Caring, Romantic American Boys
This NYT op ed sure blew my mind – but I'm not persuaded. As the father of three girls, I'm sticking to my assumption that teenage boys are NOT to be trusted – and don't confuse me with the facts, my mind's made up! LOL!
WHY are boys behaving more "like girls" in terms of when they lose their virginity? In contrast to longstanding cultural tropes, there is reason to believe that teenage boys are becoming more careful and more romantic about their first sexual experiences.
For a long time, a familiar cultural lexicon has been in vogue: young women who admitted to voluntary sexual experience risked being labeled "sluts" while male peers who boasted of sexual conquests were celebrated as "studs."
No wonder American teenage boys have long reported earlier and more sexual experience than have teenage girls. In 1988, many more boys than girls, ages 15 to 17, told researchers that they had had heterosexual intercourse.
But in the two decades since, the proportion of all American adolescents in their mid-teens claiming sexual experience has decreased, and for boys the decline has been especially steep, according to the National Survey of Family Growth by the Centers for Disease Control and Prevention. Today, though more than half of unmarried 18- and 19-year-olds have had sexual intercourse, fewer than 30 percent of 15- to 17-year-old boys and girls have, down from 50 percent of boys and 37 percent of girls in 1988. And there are virtually no gender differences in the timing of sexual initiation.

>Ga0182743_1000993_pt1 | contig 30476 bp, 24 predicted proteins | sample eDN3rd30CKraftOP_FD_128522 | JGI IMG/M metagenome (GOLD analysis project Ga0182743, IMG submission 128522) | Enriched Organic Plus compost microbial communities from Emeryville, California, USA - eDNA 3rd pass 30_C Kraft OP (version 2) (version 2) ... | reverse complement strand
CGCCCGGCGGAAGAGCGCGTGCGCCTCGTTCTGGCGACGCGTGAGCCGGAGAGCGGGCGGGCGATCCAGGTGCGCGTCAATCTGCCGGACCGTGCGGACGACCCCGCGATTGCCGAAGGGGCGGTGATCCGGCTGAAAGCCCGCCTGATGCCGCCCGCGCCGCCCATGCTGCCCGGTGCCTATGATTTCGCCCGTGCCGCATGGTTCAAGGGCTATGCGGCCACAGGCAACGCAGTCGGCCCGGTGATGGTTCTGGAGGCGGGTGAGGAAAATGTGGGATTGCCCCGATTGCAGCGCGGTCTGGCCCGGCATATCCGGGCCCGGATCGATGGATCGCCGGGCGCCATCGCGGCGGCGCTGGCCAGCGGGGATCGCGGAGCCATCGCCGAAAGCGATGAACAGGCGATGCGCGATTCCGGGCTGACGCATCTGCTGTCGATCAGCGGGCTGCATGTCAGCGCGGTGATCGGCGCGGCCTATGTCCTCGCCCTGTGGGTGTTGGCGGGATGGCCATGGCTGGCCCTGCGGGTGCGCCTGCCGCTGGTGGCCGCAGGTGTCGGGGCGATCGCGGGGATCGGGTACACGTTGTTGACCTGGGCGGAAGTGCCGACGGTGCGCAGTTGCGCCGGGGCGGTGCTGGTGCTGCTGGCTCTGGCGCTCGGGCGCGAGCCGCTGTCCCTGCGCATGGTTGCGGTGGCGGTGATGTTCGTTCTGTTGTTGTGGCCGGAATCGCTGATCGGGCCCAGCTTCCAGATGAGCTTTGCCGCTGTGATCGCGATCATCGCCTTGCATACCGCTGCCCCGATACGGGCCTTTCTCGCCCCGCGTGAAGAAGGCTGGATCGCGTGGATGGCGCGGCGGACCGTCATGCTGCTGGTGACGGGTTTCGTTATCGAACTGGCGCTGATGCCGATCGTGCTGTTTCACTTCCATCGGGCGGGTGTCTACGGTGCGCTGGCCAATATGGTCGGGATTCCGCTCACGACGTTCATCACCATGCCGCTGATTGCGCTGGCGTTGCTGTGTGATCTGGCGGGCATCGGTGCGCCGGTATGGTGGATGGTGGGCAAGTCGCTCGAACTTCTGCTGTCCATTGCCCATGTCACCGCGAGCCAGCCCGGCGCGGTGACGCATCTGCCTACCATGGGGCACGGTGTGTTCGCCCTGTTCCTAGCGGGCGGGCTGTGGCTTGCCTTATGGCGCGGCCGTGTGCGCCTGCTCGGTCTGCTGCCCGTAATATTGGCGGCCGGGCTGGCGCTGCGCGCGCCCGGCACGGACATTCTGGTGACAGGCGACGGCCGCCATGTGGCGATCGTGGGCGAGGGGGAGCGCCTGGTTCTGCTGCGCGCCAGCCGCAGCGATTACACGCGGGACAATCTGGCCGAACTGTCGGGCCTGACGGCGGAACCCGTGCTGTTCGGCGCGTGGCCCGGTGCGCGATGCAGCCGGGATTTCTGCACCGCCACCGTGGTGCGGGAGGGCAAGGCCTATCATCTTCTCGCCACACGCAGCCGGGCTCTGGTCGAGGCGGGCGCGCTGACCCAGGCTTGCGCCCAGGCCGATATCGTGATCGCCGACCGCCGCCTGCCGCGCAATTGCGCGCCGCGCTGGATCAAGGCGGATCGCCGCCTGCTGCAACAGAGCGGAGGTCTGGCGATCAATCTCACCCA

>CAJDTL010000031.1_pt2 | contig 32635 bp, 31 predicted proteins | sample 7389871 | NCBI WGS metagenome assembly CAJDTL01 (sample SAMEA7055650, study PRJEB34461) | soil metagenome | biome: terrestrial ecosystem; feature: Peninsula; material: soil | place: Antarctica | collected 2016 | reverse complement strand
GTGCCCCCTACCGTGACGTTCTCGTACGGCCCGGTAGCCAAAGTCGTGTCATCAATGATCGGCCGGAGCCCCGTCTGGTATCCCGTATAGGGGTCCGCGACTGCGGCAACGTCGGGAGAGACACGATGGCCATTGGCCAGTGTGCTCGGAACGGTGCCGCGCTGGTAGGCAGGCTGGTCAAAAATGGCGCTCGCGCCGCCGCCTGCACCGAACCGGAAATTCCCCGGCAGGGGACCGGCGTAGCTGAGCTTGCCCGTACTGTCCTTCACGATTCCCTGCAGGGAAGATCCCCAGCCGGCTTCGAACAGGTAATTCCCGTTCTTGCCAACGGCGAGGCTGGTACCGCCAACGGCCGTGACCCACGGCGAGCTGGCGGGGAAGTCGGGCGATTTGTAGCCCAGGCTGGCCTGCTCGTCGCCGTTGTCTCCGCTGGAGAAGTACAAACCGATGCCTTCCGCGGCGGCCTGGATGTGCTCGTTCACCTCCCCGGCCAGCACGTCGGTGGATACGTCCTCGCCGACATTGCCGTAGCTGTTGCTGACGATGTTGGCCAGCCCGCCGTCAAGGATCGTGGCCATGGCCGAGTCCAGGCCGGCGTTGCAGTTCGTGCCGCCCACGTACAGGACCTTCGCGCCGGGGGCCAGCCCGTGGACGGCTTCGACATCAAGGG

What happened in those two decades?
Fear seems to have played a role. In interviewing 10th graders for my book on teenage sexuality in the United States and the Netherlands, I found that American boys often said sex could end their life as they knew it. After a condom broke, one worried: "I could be screwed for the rest of my life." Another boy said he did not want to have sex yet for fear of becoming a father before his time.
Dutch boys did not express the same kind of fears; they assumed their girlfriends' use of the pill would protect them against fatherhood. In the Netherlands, use of the pill is far more common, and pregnancy far less so, than among American teenagers.
The American boys I interviewed seemed more nervous about the consequences of sex than American girls. In fact, the 2002 National Survey of Family Growth found that more than one-third of teenage boys, but only one-quarter of teenage girls, cited wanting to avoid pregnancy or disease as the main reason they had not yet had sex. Fear about sex was intensified by the AIDS crisis and by sex education that portrayed sex outside of heterosexual marriage as risky. Combined with growing access to pornography via the Internet, those influences may have made having sex with another person seem less enticing.
Fear no doubt has also played a role in driving up condom use. Boys today are much more likely than their predecessors to use a condom the first time they have sex.
But fear is probably not the only reason for the gender convergence. While American locker-room and popular culture portray boys as mere vessels of raging hormones, research into their private experiences paints a different picture. In a large-scale survey and interviews, reported in the American Sociological Review in 2006, the sociologist Peggy Giordano and her colleagues found teenage boys to be just as emotionally invested in their romantic relationships as girls.